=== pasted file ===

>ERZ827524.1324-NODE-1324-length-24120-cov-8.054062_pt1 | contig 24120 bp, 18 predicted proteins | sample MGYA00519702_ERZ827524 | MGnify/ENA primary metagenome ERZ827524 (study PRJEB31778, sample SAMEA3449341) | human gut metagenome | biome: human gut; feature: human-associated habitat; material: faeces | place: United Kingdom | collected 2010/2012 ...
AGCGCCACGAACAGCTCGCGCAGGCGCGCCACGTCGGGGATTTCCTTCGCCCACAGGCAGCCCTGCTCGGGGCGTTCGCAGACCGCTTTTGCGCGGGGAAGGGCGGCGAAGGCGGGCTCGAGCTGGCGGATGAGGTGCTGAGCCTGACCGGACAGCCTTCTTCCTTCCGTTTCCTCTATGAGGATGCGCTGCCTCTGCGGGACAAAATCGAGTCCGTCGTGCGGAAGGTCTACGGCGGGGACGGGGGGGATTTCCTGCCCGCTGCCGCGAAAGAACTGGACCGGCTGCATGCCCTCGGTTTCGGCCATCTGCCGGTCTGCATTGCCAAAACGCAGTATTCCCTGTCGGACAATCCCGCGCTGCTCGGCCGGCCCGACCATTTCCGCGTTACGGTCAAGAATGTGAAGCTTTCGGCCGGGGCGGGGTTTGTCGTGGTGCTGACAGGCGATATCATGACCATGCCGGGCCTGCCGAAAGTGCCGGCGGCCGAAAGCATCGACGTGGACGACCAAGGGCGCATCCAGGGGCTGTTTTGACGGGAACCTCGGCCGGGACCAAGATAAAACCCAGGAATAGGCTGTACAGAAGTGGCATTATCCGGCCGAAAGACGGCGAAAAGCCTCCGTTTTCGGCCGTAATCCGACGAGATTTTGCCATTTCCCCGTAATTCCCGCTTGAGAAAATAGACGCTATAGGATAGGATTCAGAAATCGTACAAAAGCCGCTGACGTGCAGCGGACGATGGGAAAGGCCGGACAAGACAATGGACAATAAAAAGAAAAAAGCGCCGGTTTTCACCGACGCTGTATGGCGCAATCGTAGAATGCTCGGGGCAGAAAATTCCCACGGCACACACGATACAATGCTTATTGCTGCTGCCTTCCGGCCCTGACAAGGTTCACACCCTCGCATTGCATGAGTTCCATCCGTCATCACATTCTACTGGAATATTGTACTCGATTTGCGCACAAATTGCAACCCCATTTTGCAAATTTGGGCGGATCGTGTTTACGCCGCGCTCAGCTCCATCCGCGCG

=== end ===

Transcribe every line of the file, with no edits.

>ERZ827524.1324-NODE-1324-length-24120-cov-8.054062_pt1 | contig 24120 bp, 18 predicted proteins | sample MGYA00519702_ERZ827524 | MGnify/ENA primary metagenome ERZ827524 (study PRJEB31778, sample SAMEA3449341) | human gut metagenome | biome: human gut; feature: human-associated habitat; material: faeces | place: United Kingdom | collected 2010/2012 ...
AGCGCCACGAACAGCTCGCGCAGGCGCGCCACGTCGGGGATTTCCTTCGCCCACAGGCAGCCCTGCTCGGGGCGTTCGCAGACCGCTTTTGCGCGGGGAAGGGCGGCGAAGGCGGGCTCGAGCTGGCGGATGAGGTGCTGAGCCTGACCGGACAGCCTTCTTCCTTCCGTTTCCTCTATGAGGATGCGCTGCCTCTGCGGGACAAAATCGAGTCCGTCGTGCGGAAGGTCTACGGCGGGGACGGGGGGGATTTCCTGCCCGCTGCCGCGAAAGAACTGGACCGGCTGCATGCCCTCGGTTTCGGCCATCTGCCGGTCTGCATTGCCAAAACGCAGTATTCCCTGTCGGACAATCCCGCGCTGCTCGGCCGGCCCGACCATTTCCGCGTTACGGTCAAGAATGTGAAGCTTTCGGCCGGGGCGGGGTTTGTCGTGGTGCTGACAGGCGATATCATGACCATGCCGGGCCTGCCGAAAGTGCCGGCGGCCGAAAGCATCGACGTGGACGACCAAGGGCGCATCCAGGGGCTGTTTTGACGGGAACCTCGGCCGGGACCAAGATAAAACCCAGGAATAGGCTGTACAGAAGTGGCATTATCCGGCCGAAAGACGGCGAAAAGCCTCCGTTTTCGGCCGTAATCCGACGAGATTTTGCCATTTCCCCGTAATTCCCGCTTGAGAAAATAGACGCTATAGGATAGGATTCAGAAATCGTACAAAAGCCGCTGACGTGCAGCGGACGATGGGAAAGGCCGGACAAGACAATGGACAATAAAAAGAAAAAAGCGCCGGTTTTCACCGACGCTGTATGGCGCAATCGTAGAATGCTCGGGGCAGAAAATTCCCACGGCACACACGATACAATGCTTATTGCTGCTGCCTTCCGGCCCTGACAAGGTTCACACCCTCGCATTGCATGAGTTCCATCCGTCATCACATTCTACTGGAATATTGTACTCGATTTGCGCACAAATTGCAACCCCATTTTGCAAATTTGGGCGGATCGTGTTTACGCCGCGCTCAGCTCCATCCGCGCG